We left off with me driving around Southern California in a daze. I remember at one point making a tearful phone call to my mother from a public phone in a mall. I spent the weekend driving around looking for a place to live. I was determined to be out of the way when my mother’s friend came home from vacation. As a drove through Huntington Beach, I saw a “For Rent” sign just a block or so from the beach. A very blond woman and her boyfriend were happy to sublet the available room to me. They would also be my only friends in SoCal and because of this I was slow to realize the problems this couple had.

My next hurdle was discovering that cars matter. When moving from the suburbs into downtown DC, I gave up my car which made life easier. There was plenty of transportation options and parking was a nightmare. Well, I had a culture shock experience as the converse was true in Orange County. I called up employment agencies only to be told that I needed a car to get an interview. When I finally started to get a few temp jobs, it took a few buses and hours to get to a location that a car would get you in 30 minutes. Eventually I borrowed someone’s cast off bike to get around. I was using up my meager savings and living off of Top Ramen. When my roommates/friends told me that we were being kicked out of our townhouse apartment, I believed the story that it was the previous roommate’s fault. We found a house for rent together and I even took on the primary responsibility for the lease. I was having a tough time and not ready to give up on my only social contacts.

When I wasn’t working, I hung out watching the boyfriend who was a tattoo artist. This was my introduction to the idea of tattoos as art. I only knew the tattooed sailor stereotype before meeting this couple. I watched him create the drawings from scratch and then painstakingly ink them onto skin. I was fascinated and amazed as I watched feathered wings spread across the back of a large motorcyclist. I pondered the idea of getting a tattoo but couldn’t settle on anything that I might like forever. I also hung out with their beach friends and even went to a pot festival if I remember correctly. Pretty funny for someone who doesn’t smoke pot. Sometimes I think I would have made a good anthropologist because I enjoyed immersing myself into experiences very different from my own while maintaining a certain detachment.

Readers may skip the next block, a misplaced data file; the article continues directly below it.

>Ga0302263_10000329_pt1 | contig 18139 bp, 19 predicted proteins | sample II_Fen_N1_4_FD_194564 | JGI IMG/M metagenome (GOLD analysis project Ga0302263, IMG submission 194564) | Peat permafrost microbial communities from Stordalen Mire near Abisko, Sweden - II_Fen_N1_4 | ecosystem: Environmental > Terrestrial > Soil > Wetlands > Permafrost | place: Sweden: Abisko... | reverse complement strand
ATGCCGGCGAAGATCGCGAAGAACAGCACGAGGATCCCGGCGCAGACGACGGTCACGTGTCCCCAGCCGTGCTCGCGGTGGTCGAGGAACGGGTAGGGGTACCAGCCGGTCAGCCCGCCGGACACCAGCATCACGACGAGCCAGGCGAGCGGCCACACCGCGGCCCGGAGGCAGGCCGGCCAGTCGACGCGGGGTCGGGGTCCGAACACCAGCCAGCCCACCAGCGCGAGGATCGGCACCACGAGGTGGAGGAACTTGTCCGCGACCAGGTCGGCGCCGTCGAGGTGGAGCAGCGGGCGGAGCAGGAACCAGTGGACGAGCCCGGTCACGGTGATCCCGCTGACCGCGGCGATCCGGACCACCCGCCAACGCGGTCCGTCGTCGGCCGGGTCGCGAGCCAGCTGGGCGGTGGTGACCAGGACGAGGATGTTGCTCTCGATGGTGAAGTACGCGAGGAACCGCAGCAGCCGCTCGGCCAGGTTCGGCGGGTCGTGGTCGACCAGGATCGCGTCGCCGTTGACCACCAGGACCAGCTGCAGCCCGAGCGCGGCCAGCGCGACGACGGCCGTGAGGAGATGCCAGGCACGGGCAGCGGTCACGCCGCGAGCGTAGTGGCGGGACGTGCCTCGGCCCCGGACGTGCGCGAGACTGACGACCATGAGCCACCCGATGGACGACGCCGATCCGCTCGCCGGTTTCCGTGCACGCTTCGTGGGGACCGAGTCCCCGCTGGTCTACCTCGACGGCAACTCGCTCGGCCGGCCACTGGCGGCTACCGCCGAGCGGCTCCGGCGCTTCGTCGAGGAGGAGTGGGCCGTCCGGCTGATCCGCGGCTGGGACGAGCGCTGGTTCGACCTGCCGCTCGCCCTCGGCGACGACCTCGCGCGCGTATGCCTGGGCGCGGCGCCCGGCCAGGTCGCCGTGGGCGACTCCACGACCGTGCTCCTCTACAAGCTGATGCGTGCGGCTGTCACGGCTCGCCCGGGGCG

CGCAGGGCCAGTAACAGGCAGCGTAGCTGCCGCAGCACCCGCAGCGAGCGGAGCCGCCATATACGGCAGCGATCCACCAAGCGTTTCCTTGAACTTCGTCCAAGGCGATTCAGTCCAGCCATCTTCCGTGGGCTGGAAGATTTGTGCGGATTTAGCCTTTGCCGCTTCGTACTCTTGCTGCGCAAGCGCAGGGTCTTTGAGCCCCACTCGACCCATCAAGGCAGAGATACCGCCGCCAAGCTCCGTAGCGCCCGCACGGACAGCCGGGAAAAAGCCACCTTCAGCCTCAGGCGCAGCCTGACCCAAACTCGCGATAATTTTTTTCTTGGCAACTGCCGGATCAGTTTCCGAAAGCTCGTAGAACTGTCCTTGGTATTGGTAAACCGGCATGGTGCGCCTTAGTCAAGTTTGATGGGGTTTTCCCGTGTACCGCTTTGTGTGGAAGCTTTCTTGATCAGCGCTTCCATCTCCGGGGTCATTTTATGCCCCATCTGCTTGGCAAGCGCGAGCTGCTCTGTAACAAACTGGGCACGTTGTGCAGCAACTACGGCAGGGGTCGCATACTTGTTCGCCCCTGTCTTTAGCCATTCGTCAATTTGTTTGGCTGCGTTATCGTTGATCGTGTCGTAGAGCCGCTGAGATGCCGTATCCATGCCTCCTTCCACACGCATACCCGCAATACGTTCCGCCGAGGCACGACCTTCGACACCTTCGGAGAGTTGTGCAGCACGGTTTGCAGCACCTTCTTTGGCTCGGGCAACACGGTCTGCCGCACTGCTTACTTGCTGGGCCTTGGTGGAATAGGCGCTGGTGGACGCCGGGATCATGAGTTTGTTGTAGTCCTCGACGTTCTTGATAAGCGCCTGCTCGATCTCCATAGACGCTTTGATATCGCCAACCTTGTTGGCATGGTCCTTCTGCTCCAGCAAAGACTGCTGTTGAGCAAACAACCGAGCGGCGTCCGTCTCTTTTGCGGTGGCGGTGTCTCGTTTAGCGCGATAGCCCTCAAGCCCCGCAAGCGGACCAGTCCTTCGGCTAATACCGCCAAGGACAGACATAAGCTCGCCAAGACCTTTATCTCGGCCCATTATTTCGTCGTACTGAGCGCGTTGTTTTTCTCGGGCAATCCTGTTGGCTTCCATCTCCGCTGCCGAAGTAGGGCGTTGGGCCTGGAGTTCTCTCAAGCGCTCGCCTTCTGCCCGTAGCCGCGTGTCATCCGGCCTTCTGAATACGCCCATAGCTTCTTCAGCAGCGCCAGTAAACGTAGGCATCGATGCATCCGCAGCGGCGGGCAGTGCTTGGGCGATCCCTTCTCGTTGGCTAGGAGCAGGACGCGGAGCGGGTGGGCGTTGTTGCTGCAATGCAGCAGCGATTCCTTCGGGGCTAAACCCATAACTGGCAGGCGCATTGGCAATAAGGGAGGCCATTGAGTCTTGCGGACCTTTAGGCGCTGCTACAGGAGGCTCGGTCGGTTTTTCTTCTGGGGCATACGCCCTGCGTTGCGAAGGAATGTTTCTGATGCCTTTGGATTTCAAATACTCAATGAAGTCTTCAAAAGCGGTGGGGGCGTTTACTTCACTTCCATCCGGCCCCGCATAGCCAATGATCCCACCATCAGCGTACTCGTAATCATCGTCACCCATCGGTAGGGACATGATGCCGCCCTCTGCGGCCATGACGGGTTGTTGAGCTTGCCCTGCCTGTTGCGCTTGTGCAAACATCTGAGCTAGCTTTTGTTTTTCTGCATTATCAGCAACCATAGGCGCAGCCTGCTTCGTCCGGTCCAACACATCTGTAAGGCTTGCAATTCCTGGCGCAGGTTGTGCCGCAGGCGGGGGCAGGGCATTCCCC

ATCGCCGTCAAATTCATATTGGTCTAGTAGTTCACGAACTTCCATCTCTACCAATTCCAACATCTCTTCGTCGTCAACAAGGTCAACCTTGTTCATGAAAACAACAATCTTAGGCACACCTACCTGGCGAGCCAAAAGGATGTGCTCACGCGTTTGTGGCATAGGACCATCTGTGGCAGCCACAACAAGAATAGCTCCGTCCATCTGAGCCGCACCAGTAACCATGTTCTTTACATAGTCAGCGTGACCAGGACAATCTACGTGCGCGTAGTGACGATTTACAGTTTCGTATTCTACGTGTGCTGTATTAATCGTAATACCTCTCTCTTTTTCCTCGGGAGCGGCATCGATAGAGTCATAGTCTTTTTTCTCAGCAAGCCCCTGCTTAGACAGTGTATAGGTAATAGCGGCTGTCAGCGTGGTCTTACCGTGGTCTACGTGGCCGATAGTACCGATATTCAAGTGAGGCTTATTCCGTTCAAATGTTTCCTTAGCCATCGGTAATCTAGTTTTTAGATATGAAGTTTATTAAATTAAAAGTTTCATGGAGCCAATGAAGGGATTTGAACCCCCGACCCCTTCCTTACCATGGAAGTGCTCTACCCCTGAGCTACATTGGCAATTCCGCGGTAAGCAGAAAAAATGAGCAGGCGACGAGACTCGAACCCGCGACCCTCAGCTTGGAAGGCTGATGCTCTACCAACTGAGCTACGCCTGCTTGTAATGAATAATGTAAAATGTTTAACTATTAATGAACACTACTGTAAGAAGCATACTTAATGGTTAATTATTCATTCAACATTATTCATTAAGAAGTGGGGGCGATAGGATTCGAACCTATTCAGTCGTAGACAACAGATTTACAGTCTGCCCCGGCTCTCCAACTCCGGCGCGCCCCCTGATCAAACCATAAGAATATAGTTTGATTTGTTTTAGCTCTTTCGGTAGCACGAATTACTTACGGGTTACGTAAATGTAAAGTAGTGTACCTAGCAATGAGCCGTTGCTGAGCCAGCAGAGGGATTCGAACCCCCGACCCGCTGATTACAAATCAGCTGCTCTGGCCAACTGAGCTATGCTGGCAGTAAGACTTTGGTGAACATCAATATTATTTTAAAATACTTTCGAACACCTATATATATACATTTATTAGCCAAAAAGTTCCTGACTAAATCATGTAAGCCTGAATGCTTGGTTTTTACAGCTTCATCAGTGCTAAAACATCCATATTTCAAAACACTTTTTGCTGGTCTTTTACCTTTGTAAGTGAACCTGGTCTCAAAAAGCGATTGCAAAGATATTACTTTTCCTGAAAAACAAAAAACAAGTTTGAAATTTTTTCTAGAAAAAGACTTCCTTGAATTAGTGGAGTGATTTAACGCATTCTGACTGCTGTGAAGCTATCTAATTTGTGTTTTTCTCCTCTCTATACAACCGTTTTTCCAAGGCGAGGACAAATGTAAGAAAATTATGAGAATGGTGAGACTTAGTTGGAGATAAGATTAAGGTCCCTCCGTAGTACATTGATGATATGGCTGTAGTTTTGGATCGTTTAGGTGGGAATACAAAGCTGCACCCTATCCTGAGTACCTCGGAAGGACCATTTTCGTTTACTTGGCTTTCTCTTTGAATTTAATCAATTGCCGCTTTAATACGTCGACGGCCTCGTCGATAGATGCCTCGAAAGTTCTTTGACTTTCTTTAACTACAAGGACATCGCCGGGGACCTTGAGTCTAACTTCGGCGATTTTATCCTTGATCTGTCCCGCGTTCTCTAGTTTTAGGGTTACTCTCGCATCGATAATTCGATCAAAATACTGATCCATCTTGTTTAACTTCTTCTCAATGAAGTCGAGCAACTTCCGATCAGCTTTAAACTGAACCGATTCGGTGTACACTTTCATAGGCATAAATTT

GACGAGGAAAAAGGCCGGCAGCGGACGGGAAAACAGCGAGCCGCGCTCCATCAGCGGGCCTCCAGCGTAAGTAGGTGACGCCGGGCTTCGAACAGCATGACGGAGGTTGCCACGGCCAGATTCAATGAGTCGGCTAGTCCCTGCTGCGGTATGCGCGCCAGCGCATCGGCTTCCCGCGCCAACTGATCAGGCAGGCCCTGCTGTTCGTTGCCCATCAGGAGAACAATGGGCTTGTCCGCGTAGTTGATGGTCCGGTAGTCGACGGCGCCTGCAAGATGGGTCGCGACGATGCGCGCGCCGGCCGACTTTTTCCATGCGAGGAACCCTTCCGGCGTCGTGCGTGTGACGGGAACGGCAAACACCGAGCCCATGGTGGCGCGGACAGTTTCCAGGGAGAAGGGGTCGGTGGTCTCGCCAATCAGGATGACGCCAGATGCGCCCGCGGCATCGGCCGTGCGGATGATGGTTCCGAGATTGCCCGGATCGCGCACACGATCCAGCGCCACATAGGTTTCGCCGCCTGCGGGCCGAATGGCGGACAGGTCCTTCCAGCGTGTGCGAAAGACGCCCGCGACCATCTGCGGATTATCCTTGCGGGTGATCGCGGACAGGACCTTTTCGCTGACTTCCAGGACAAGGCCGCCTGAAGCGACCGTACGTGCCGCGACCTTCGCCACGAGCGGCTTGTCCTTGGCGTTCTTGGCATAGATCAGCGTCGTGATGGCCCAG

However, I became concerned when I realized that the blond was doing crystal meth. When she started staying up all night doing it and blaring music, I realized that I had to leave. I had finally gotten a steady employment gig and sleep was really a crucial element for me. I started searching for another apartment and when I found a little old lady who was renting a room in her house, I thought it would be the perfect respite for someone a bit weary from all the bumps in the road. Sure at 24 I would prefer to hang out with people my own age, but at that point a “grandma” figure sounded quite comforting. However, it turned out that the cosmic joke was on me.

3 thoughts on “Crazier than Fiction: Beach Life

  1. Pamela, I remember my boss Lois telling me during the time period you are writing about that, after your kids leave home and are on their own, you don’t worry about them anymore. Well, I thought of you every day – and still so. Love, Mother

  2. Darn, I’m going on a computer-less vacation tomorrow and will have to wait awhile to read the next installment. Something to look forward to… MIME

  3. Hope you are enjoying your vacation, MIME! Perhaps tonight I’ll get that next post done 🙂

    I worry about you too now, Mom, so I guess we are even 😉

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